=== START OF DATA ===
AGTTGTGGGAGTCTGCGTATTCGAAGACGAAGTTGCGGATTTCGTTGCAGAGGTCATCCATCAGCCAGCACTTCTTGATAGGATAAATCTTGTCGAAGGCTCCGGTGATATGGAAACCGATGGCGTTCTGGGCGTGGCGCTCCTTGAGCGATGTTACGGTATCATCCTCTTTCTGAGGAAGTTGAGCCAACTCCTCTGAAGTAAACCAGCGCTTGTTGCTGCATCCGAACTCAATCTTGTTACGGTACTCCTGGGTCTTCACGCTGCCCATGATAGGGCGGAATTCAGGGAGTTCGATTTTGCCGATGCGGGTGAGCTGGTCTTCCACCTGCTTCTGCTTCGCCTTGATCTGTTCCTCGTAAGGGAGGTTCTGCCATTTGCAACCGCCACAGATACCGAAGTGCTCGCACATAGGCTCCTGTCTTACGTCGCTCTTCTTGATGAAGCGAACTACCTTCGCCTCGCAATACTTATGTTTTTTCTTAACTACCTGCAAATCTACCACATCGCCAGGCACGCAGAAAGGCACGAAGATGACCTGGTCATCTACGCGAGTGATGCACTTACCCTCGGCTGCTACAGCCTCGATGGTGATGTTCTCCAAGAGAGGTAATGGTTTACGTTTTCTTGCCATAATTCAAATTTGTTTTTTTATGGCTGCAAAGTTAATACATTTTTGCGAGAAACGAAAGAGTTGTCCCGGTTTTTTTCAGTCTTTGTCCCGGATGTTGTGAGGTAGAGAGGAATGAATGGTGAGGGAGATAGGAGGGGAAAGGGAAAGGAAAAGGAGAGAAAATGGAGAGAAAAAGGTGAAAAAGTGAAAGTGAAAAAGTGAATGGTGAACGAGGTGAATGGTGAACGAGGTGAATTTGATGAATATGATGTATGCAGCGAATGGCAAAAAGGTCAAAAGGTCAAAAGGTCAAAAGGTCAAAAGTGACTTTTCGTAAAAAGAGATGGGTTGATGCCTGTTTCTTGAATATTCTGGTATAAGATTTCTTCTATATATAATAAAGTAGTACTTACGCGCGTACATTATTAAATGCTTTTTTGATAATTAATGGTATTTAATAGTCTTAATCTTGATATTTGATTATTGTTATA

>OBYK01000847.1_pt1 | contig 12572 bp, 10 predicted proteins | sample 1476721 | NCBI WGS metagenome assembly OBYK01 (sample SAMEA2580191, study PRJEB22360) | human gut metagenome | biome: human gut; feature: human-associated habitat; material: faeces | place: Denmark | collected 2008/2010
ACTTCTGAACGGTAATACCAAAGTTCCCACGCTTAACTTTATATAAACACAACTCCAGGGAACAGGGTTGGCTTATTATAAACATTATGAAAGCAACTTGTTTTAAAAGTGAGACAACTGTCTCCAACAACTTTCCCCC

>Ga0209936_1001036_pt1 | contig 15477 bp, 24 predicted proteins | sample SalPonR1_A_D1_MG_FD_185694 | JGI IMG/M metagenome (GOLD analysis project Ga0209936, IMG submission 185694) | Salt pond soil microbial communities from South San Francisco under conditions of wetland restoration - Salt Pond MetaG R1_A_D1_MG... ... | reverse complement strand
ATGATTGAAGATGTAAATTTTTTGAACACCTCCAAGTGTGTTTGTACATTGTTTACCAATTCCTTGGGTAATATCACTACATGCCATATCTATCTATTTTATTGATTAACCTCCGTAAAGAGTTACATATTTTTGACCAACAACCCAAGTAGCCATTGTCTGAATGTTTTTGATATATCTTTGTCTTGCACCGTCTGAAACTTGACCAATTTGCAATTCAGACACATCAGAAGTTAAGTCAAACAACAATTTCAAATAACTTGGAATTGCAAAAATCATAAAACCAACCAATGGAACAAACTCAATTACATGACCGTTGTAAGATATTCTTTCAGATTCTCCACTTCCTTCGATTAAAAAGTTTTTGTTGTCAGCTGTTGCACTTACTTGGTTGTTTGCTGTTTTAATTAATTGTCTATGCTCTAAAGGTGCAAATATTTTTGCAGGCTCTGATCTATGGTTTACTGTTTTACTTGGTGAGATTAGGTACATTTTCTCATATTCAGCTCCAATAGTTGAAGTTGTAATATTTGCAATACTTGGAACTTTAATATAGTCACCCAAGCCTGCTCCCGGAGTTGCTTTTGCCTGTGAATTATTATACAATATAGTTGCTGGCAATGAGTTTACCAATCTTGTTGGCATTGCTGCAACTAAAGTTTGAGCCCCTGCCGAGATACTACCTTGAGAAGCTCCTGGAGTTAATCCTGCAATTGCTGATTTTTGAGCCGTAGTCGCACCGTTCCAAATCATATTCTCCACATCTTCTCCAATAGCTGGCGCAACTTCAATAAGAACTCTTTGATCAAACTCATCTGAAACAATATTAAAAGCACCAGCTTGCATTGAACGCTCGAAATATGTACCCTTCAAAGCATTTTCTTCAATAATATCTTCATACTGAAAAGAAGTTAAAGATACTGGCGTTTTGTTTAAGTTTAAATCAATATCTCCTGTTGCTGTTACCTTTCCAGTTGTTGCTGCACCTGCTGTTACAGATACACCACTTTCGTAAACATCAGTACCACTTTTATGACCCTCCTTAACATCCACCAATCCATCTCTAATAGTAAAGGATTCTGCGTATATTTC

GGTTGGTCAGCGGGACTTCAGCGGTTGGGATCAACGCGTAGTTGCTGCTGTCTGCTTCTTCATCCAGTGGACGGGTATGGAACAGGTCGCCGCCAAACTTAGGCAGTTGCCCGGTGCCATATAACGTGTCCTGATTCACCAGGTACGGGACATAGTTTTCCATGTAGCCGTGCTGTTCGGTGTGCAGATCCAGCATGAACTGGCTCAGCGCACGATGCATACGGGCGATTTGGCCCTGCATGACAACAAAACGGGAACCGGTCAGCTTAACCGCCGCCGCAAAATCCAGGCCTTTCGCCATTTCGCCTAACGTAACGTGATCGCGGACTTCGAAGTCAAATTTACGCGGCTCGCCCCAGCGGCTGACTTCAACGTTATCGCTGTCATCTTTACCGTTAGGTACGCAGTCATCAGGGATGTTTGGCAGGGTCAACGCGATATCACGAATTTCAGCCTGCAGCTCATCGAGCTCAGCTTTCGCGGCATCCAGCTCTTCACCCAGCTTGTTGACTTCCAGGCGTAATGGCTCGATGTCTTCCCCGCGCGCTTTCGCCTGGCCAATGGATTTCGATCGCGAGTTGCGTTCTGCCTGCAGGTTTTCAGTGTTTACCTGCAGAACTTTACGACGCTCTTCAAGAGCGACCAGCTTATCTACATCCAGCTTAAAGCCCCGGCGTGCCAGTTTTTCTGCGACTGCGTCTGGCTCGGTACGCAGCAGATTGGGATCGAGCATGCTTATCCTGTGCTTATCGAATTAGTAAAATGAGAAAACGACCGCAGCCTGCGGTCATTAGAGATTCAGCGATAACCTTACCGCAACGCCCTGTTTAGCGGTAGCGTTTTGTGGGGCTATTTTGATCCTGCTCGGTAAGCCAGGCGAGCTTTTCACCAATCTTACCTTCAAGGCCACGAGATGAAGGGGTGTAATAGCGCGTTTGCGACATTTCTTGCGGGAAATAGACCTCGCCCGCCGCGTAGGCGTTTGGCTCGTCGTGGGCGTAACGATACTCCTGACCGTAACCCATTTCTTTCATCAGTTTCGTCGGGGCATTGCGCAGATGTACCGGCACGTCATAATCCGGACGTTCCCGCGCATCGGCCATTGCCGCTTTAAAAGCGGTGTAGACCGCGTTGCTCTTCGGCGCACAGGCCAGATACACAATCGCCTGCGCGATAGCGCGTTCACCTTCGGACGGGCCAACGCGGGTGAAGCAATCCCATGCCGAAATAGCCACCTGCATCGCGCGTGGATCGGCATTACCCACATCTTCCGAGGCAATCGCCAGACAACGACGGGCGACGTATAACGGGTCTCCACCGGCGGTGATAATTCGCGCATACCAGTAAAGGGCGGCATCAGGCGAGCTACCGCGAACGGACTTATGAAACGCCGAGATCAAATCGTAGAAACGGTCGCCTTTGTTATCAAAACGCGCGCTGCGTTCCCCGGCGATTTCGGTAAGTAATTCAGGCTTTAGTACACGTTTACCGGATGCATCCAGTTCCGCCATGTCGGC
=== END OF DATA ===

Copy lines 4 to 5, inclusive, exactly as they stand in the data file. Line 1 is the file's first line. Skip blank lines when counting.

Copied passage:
>Ga0209936_1001036_pt1 | contig 15477 bp, 24 predicted proteins | sample SalPonR1_A_D1_MG_FD_185694 | JGI IMG/M metagenome (GOLD analysis project Ga0209936, IMG submission 185694) | Salt pond soil microbial communities from South San Francisco under conditions of wetland restoration - Salt Pond MetaG R1_A_D1_MG... ... | reverse complement strand
ATGATTGAAGATGTAAATTTTTTGAACACCTCCAAGTGTGTTTGTACATTGTTTACCAATTCCTTGGGTAATATCACTACATGCCATATCTATCTATTTTATTGATTAACCTCCGTAAAGAGTTACATATTTTTGACCAACAACCCAAGTAGCCATTGTCTGAATGTTTTTGATATATCTTTGTCTTGCACCGTCTGAAACTTGACCAATTTGCAATTCAGACACATCAGAAGTTAAGTCAAACAACAATTTCAAATAACTTGGAATTGCAAAAATCATAAAACCAACCAATGGAACAAACTCAATTACATGACCGTTGTAAGATATTCTTTCAGATTCTCCACTTCCTTCGATTAAAAAGTTTTTGTTGTCAGCTGTTGCACTTACTTGGTTGTTTGCTGTTTTAATTAATTGTCTATGCTCTAAAGGTGCAAATATTTTTGCAGGCTCTGATCTATGGTTTACTGTTTTACTTGGTGAGATTAGGTACATTTTCTCATATTCAGCTCCAATAGTTGAAGTTGTAATATTTGCAATACTTGGAACTTTAATATAGTCACCCAAGCCTGCTCCCGGAGTTGCTTTTGCCTGTGAATTATTATACAATATAGTTGCTGGCAATGAGTTTACCAATCTTGTTGGCATTGCTGCAACTAAAGTTTGAGCCCCTGCCGAGATACTACCTTGAGAAGCTCCTGGAGTTAATCCTGCAATTGCTGATTTTTGAGCCGTAGTCGCACCGTTCCAAATCATATTCTCCACATCTTCTCCAATAGCTGGCGCAACTTCAATAAGAACTCTTTGATCAAACTCATCTGAAACAATATTAAAAGCACCAGCTTGCATTGAACGCTCGAAATATGTACCCTTCAAAGCATTTTCTTCAATAATATCTTCATACTGAAAAGAAGTTAAAGATACTGGCGTTTTGTTTAAGTTTAAATCAATATCTCCTGTTGCTGTTACCTTTCCAGTTGTTGCTGCACCTGCTGTTACAGATACACCACTTTCGTAAACATCAGTACCACTTTTATGACCCTCCTTAACATCCACCAATCCATCTCTAATAGTAAAGGATTCTGCGTATATTTC